After recently achieving 50 million subscribers to its Premium tier, Spotify may soon have more listeners ponying up for the service's paid tier just to listen to exclusive tracks.
As its current licensing deals with music labels start to expire, Spotify could be forced to make certain albums exclusive to the streaming service's non-gratis version, according to The Verge (opens in new tab).
Currently, Spotify's library remains equally available to free and Premium users. Those who pay that extra $9.99/£9.99/AU$11.99 a month instead receive exclusive features such as offline play, unlimited skips, unlimited song selection on mobile devices, and the sweet, sweet feeling of no ad interruptions.
While these reports have not yet been confirmed by Spotify, it at least appears that the exclusivity may only affect newer releases and not a significant portion of the service's 30 million-plus song selection.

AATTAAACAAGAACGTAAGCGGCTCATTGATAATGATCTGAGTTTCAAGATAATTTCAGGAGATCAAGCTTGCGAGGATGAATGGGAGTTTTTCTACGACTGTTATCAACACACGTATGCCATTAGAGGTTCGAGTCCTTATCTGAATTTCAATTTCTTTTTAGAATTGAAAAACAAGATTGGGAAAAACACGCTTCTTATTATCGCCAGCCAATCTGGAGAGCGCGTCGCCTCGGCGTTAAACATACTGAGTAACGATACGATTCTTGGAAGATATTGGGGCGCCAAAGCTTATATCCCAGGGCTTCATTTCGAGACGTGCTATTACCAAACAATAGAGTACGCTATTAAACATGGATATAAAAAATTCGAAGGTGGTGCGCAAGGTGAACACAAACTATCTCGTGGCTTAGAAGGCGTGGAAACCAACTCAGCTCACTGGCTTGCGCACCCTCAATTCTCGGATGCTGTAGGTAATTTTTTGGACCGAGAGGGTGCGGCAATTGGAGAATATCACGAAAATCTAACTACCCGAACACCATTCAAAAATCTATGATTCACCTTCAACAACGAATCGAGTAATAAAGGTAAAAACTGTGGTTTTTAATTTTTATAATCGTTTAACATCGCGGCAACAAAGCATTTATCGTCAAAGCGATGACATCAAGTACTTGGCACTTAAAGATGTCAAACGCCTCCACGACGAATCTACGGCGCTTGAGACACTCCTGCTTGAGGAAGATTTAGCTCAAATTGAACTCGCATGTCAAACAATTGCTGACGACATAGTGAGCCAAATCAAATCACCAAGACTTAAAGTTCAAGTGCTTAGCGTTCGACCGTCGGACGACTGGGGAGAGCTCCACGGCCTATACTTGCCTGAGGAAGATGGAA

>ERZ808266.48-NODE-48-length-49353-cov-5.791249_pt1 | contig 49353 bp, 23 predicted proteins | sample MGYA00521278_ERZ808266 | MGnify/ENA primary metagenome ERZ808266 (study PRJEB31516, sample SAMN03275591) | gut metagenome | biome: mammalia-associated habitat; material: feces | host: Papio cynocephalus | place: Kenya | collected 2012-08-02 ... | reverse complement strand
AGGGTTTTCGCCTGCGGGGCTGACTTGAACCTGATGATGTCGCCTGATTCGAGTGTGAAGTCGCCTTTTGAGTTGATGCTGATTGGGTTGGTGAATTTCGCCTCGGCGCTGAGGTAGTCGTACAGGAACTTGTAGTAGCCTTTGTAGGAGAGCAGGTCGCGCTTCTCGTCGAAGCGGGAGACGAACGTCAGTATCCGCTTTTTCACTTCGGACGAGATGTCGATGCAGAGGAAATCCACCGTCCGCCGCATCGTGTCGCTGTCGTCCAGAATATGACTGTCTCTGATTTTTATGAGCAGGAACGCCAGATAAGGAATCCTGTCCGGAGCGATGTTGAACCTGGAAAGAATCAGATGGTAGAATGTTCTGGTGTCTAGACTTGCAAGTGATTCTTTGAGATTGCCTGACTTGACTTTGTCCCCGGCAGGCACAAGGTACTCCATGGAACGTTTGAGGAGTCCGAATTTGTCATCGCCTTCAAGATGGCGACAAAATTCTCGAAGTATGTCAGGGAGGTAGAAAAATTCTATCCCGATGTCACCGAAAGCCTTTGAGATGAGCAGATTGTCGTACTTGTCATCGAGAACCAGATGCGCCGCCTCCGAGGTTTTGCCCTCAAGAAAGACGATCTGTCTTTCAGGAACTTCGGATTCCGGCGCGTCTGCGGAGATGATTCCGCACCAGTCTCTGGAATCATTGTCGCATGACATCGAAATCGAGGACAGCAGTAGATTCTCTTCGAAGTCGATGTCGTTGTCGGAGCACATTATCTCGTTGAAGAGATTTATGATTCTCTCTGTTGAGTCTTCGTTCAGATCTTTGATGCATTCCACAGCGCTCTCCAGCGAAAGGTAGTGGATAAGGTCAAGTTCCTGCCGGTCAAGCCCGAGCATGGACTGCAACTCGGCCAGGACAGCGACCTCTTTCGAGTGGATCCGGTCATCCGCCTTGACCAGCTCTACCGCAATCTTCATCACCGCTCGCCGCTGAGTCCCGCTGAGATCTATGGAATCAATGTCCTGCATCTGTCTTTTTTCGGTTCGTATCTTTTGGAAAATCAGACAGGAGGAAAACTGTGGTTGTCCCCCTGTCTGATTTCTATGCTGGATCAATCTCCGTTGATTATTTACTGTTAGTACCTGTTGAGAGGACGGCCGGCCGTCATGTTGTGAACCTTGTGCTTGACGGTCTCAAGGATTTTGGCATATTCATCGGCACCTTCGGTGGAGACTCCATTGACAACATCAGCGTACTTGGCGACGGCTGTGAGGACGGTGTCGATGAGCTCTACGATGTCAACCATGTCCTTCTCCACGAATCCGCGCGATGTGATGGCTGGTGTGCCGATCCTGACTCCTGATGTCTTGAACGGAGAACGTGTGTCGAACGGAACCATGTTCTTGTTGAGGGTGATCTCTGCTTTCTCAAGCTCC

Spotify was reportedly planning more features rather than less for its unpaid listeners, on top of other additions for Premium subscribers such as original podcasts and testing out lossless audio streaming.
However, as major labels have made it known that they aren't so keen on the ad-supported tier, it appears Spotify has its hands tied while renegotiating its music rights.
Though Spotify seems fully intent on keeping the free-to-listen version of its service alive, it doesn't have much in the way of peers to compare itself to.
Competitors like Tidal and Apple Music don't have any long-term free accounts, instead relying on exclusive deals with certain artists and limited-time trial periods to promote its monthly subscriptions.
We've asked Spotify for comment, and will update this story as details develop.